Dr Ola (Olivia Gates is her real name) is quite a character. She's skinny and has breasts, wears tall platform shoes and tight glittery clothes, is in fact a medical doctor as well as a published romance author, lives in Egypt, and apparently never sleeps. Later we found out about her secret identity, but I'll save that story for chronological order.

* * *

Jim "Longshot" Butcher was delayed by the perfidy of the air travel system, but eventually arrived to give his keynote speech. He has a fine line in self-deprecating humor, and his upcoming (November?) fantasy series is based on a dare involving lost Roman legions and Pokémon, so that was all good.

* * *

Bob Hoyden and Ron Belec gave a presentation on the excitement of a process server's life, which mostly consisted of anecdotes, but was entertaining. It seems clear you have to have the right sort of personality to get into that line of work.

* * *

Finally, Jacqueline Carey gave her keynote speech, which was mostly about persistence. Pretty much everyone else who talked about what's necessary to become a writer said, "What Jacqueline said".

Make a comment!

22 July 2004 - Thursday

Augh! Augh! Wake! Wake! Pack! Pack!

Bah. Chrisber called while I was in the shower to let me know my Powerbook has arrived, but there is no way I can get it before he and Christy are both gone to work, never mind do anything with it before flying away.

* * *

Marith and I went to the Original Pancake House, where I ate eggs and sausage and also pancakes, and then to Book Buyers, where I found exactly the book I was looking for. Hopefully these are good omens.

Then Marith drove me to the airport, because she is the Best Sister Ever.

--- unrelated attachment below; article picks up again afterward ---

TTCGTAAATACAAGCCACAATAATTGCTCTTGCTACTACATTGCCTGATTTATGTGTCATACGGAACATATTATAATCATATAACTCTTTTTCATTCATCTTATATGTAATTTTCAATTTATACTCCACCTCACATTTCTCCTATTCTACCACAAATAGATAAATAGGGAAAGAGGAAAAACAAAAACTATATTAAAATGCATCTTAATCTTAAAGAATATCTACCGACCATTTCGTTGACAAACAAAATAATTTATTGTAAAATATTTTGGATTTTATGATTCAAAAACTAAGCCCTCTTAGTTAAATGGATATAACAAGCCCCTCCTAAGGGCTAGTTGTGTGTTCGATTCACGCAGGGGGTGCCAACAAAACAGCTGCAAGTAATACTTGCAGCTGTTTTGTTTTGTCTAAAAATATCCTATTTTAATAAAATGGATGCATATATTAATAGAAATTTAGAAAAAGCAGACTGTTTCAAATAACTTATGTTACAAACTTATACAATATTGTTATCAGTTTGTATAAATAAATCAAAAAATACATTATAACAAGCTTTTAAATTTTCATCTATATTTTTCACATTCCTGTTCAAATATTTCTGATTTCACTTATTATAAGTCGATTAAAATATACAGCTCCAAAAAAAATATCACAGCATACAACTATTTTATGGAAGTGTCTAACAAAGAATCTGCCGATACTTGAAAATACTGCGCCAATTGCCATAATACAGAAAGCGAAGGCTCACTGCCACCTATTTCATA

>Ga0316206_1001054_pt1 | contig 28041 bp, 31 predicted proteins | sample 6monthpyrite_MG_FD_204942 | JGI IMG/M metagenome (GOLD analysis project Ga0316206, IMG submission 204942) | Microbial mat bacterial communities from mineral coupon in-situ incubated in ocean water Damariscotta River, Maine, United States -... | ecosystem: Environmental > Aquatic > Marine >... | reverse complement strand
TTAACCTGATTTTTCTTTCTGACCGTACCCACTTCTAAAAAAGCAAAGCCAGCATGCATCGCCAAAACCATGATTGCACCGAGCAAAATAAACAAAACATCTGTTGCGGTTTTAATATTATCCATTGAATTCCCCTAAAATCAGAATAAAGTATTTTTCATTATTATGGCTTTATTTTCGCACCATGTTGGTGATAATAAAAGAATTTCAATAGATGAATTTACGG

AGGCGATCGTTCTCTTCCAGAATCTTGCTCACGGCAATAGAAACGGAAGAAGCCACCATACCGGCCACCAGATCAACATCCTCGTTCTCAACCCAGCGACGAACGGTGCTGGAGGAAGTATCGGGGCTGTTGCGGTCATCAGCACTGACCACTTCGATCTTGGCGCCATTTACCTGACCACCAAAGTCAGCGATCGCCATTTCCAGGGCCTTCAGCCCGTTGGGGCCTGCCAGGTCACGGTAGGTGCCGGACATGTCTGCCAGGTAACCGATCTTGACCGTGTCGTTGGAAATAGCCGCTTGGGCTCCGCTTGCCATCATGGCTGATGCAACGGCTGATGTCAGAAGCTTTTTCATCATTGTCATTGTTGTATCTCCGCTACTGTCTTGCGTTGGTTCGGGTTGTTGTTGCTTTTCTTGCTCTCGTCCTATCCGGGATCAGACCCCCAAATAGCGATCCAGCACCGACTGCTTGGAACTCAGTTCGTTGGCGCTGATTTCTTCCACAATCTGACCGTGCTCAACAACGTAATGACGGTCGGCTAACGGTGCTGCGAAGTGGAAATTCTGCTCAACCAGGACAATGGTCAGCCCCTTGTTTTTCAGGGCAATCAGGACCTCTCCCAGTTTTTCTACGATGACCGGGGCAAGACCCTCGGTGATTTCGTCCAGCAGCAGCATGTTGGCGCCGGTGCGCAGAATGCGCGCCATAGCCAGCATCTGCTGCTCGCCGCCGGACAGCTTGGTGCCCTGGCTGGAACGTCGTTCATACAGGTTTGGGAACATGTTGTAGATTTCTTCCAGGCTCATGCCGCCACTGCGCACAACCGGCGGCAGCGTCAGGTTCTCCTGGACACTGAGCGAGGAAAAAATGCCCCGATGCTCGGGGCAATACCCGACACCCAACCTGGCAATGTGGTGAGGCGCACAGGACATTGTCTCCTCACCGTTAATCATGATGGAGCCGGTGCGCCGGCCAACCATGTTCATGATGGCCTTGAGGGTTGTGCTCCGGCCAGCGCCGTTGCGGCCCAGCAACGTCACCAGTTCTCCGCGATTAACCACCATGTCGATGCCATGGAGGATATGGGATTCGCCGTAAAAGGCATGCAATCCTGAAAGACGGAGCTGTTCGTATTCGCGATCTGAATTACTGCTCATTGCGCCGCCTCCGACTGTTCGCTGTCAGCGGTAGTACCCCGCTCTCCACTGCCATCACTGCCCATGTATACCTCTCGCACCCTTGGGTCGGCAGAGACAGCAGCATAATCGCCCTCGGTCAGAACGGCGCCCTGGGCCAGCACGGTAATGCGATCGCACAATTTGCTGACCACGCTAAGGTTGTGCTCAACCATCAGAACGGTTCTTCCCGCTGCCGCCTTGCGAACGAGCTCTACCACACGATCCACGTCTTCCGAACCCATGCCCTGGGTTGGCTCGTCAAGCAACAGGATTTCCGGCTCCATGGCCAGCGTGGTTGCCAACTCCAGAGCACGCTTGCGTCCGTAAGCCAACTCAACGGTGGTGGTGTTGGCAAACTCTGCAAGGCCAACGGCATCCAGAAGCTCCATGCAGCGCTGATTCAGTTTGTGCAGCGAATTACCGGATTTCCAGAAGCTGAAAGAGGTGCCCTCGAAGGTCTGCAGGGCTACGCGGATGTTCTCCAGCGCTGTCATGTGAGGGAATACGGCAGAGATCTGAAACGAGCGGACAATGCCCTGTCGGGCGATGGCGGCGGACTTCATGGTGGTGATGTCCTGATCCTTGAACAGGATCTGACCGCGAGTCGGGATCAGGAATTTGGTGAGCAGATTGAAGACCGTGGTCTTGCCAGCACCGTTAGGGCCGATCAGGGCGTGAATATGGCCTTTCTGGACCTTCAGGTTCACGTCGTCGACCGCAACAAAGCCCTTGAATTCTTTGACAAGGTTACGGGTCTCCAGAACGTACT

* * *

I got to the airport two hours ahead of time, as we are supposed to do in this era of Republican-propaganda-masquerading-as-security, but apparently middle-aged white guys, no matter how rumpled and dim-looking, don't match the target profile. Luckily, I have many books.

* * *

This hotel has the slowest elevator ever.

* * *

When I walked into the basement where the conference events are being held, about five people yelled "TRIP!", which was pretty gratifying! Kit and Ted and Emily and Sarah were all there to yell, and so was Jess, who I think I met briefly at Orycon some years back.

This hotel is not big enough for the 65 of us.

* * *

Apparently I was correct, or at least justified, in thinking that the contest judges were all female. The conference is at least 80% female, and at least a couple of the handful of males present are here mostly to accompany their writer wives. Certainly all the organizer people are female.

* * *

Apparently the conference is feeding us two meals a day (the hotel has free breakfast) for the whole weekend, thus removing any need to go outside ever.

* * *

There was only one talk tonight, since the conference didn't even officially start until dinner at 18:00, and there was a great deal of milling about and socializing, but already I have derived utility from Writer's Weekend!

Apparently all writers hate synopses, so some guy invented what he calls the Snowflake Method of plotting out a book ahead of time, which naturally produces synopses of various lengths as a side effect. I particularly like the description of a novel as "three disasters and an ending".

(Curiously, this fractal method is one that I sometimes use to write perl scripts. I have no idea if this will correlate at all with being able to use it for writing fiction.)

It is not coincidental that SMS both is a lousy book and cannot be reduced to one short sentence.

* * *

I appear to be taking notes. I wonder how this will work, considering that I sucked at note-taking in college and haven't done any since. On the other tentacle, just writing things down helps stamp them into my neurons, even if I never look at the paper again, so I guess it can't hurt.

* * *

Bleah, hotel bed. Not like my carefully arranged parasite-nest.

Make a comment!

Google Custom Search

Sproing!


Previously in Trip's Life


This file was last modified by trip@idiom.com.